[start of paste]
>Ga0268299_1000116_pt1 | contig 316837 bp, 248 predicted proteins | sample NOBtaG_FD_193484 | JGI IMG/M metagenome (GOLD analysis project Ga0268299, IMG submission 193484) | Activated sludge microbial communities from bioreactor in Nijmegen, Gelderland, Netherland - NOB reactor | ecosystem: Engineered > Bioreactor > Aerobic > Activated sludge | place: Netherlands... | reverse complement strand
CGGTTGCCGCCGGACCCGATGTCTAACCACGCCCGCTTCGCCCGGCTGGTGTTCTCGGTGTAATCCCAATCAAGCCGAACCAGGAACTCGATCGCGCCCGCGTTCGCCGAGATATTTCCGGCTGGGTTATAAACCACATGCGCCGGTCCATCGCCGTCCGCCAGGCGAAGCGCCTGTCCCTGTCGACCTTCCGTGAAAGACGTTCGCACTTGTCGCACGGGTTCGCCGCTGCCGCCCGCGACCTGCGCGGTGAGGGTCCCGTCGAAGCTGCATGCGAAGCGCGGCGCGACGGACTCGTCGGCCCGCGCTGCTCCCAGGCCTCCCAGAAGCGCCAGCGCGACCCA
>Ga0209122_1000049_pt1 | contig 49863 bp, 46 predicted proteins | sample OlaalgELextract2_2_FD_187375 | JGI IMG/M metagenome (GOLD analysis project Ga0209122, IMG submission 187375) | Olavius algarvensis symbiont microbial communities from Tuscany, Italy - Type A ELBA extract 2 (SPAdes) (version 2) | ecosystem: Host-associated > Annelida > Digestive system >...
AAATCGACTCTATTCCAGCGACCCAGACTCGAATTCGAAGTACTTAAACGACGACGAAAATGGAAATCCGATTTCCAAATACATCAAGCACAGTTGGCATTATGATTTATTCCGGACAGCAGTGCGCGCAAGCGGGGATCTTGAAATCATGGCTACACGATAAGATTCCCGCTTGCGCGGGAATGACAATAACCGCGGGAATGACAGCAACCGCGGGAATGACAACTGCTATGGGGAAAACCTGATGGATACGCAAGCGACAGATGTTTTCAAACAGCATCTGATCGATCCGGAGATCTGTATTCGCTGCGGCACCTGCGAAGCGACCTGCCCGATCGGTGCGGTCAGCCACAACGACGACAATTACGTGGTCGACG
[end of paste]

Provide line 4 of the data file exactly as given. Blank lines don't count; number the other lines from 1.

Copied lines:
AAATCGACTCTATTCCAGCGACCCAGACTCGAATTCGAAGTACTTAAACGACGACGAAAATGGAAATCCGATTTCCAAATACATCAAGCACAGTTGGCATTATGATTTATTCCGGACAGCAGTGCGCGCAAGCGGGGATCTTGAAATCATGGCTACACGATAAGATTCCCGCTTGCGCGGGAATGACAATAACCGCGGGAATGACAGCAACCGCGGGAATGACAACTGCTATGGGGAAAACCTGATGGATACGCAAGCGACAGATGTTTTCAAACAGCATCTGATCGATCCGGAGATCTGTATTCGCTGCGGCACCTGCGAAGCGACCTGCCCGATCGGTGCGGTCAGCCACAACGACGACAATTACGTGGTCGACG